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Actually, garbage collected, destroyed, or otherwise blown out of scope. What I want to do is unbind event handlers on non-dom elements when an object that has called the bind method is destroyed.


EDIT: I've looked at my code some more, and decided that the only place where I really need this is when the module that contains the object is no longer needed. This is typically when the user loads a new view (it's like "goes to a new page" but in AJAX, right?). So what I did was wrote a simple wrapper method around the bind method, which modifies the callback function to additionally unbind the handler on custom "viewchange" event. Then I ensure that the "viewchange" is actually triggered whenever the view is changed.

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I suspect this to be impossible, but it's tantalizing. –  Pointy May 20 '11 at 20:46
    
how are you adding the event handlers? –  Anurag May 20 '11 at 20:46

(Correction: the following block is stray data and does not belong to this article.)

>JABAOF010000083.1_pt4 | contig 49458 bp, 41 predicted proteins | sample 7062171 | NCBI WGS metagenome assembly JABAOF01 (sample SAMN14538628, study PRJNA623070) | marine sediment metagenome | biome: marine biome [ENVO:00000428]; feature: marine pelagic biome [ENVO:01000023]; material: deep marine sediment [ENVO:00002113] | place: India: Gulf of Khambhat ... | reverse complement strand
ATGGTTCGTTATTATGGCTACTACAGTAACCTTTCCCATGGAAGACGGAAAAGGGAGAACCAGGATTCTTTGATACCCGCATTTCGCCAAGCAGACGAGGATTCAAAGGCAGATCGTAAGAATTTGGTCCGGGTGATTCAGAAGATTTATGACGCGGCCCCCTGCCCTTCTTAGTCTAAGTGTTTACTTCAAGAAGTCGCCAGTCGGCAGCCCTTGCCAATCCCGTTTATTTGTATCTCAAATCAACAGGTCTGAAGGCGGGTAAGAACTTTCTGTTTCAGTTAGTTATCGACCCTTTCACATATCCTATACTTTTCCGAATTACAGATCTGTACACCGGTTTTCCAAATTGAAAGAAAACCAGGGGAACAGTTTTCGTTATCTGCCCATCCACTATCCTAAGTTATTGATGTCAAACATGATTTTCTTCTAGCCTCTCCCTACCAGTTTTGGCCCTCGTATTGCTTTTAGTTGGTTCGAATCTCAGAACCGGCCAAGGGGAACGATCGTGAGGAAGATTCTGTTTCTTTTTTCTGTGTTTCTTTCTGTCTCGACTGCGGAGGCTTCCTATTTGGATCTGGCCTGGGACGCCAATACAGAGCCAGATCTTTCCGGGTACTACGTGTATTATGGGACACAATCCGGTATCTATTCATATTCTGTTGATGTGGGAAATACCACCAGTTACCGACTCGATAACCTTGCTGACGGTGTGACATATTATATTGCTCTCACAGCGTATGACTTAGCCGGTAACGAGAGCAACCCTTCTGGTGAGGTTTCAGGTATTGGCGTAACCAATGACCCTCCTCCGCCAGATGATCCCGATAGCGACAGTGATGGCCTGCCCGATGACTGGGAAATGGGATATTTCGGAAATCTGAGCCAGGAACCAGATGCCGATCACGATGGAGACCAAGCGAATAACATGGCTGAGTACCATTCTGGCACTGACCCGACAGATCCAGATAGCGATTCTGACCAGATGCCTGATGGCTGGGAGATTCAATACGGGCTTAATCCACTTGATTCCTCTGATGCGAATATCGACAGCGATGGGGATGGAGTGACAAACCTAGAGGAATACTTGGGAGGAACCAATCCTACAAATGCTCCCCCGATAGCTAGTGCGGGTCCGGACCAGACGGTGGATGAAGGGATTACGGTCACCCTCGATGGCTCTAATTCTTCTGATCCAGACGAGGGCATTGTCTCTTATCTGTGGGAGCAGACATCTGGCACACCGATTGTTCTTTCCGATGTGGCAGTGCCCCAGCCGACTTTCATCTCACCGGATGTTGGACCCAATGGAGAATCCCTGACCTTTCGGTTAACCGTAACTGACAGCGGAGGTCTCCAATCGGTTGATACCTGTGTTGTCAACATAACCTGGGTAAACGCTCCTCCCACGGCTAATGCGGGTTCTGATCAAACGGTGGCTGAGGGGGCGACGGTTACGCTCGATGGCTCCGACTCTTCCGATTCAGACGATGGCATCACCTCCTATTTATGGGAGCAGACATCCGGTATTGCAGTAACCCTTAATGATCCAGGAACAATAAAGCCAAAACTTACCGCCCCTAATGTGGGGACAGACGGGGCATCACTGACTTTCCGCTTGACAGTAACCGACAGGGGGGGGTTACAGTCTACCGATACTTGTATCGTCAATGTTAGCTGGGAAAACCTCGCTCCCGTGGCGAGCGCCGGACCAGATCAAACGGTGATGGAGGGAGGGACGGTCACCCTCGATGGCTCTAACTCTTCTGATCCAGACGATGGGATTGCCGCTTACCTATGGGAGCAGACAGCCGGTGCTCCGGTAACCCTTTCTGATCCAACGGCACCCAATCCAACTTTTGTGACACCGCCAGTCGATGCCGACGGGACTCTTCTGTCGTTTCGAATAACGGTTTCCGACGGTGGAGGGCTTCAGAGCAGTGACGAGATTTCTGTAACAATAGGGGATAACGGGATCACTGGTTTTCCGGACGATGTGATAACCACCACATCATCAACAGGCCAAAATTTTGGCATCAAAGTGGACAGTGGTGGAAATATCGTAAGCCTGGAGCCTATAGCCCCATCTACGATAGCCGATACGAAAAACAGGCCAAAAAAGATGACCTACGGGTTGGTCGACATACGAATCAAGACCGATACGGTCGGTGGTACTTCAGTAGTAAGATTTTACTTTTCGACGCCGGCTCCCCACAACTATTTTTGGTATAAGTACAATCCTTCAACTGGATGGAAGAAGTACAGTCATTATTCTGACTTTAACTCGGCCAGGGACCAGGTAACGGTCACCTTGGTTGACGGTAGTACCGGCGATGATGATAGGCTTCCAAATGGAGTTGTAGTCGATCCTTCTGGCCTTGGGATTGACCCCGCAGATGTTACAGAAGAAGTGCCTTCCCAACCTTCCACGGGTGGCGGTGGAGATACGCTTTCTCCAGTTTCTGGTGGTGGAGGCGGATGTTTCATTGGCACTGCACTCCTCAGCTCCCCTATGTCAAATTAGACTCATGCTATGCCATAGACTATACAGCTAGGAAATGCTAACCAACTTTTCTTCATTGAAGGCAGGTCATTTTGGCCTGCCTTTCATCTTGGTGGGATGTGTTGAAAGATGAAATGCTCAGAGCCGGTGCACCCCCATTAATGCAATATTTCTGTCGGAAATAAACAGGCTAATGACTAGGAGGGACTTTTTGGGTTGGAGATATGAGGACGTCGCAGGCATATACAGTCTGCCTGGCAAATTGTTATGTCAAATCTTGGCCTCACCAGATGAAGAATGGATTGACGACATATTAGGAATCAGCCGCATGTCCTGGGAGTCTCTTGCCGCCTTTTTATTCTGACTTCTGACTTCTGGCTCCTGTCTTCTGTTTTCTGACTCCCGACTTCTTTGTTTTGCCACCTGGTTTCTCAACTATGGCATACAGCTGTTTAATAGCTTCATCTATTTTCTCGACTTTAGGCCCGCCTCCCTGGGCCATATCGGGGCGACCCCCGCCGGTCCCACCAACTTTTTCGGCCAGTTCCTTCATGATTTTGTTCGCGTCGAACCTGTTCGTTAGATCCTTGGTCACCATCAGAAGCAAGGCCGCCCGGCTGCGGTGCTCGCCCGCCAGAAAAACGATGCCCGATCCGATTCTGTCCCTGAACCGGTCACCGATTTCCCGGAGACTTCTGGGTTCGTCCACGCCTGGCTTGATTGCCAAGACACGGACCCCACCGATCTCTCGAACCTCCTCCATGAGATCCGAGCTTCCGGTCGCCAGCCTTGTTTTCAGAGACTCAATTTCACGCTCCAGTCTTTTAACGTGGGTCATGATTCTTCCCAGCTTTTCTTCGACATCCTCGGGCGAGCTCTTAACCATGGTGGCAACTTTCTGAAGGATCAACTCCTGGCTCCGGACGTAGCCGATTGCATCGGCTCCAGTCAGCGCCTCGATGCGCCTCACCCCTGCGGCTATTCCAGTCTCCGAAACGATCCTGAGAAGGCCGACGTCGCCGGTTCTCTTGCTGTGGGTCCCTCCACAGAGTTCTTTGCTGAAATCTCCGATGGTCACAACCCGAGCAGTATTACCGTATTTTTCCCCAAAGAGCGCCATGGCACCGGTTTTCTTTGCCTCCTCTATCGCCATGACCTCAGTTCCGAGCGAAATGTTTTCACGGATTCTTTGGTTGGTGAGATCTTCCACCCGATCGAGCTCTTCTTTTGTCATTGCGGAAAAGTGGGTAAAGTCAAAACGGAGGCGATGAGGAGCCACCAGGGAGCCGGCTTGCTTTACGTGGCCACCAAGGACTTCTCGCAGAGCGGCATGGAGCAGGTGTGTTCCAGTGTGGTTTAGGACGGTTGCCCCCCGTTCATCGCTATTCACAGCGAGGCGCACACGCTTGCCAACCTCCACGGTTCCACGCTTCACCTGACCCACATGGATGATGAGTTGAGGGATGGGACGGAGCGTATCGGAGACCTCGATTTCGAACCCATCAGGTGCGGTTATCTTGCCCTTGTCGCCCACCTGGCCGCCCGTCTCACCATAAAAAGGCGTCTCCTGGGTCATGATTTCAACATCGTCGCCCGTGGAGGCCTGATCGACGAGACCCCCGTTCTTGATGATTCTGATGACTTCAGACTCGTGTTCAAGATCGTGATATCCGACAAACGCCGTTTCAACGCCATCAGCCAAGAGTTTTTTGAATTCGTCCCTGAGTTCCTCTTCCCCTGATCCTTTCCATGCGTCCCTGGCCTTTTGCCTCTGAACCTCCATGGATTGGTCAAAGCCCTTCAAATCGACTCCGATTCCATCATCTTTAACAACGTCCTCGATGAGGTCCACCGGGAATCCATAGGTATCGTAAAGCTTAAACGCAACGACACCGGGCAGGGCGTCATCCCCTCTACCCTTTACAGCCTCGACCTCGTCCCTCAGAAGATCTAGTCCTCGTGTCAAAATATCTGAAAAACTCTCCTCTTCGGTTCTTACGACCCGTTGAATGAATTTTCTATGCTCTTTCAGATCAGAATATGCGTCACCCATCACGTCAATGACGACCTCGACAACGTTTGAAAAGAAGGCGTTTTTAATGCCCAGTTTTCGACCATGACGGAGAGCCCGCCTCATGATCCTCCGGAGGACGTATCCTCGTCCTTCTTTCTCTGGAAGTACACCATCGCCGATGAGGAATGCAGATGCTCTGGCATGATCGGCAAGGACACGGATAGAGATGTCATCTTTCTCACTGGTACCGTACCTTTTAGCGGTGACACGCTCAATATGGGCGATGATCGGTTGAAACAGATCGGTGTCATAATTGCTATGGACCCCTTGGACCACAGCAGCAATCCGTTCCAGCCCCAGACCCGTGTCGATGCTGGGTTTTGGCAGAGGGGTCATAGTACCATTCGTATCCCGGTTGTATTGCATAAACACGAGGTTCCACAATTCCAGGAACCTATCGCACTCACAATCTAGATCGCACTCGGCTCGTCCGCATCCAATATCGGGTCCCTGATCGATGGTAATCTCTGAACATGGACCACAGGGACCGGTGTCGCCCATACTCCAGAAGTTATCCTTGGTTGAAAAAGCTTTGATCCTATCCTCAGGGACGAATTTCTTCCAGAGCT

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Also, why exactly are you binding event handlers to non-DOM objects? –  Pointy May 20 '11 at 20:46
    
I suggest you give a practical example because this seems too strange to discuss in the abstract. –  entonio May 20 '11 at 22:16
    
@Pointy, @entonio: I'm writing an all-AJAX event-driven application, so I use event extensively to handle all sorts of things. For example, I fire events to request data, and then the data module fires event when it's done. This allows me to avoid multiple levels of nested callbacks, and gives ability to have multiple modules handle data callback for requests initiated by one module. Another example would be a list of items that have ownership associated with them, which needs to be updated on the spot when user logs in. Login success event fires, and the responsible module updates the list. –  bvukelic May 22 '11 at 8:37
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This isn't possible. There's no way of knowing when something has been or is going to be garbage collected. It's best to ensure you unbind any events before allowing an object to be destroyed.

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Yeah, I did some reading meanwhile, and came to the same conclusion. Some languages provide a mechanism for doing some cleanup prior to destruction of an object either by garbage collector or something else, so I thought maybe JavaScript has this, too. –  bvukelic May 22 '11 at 8:39
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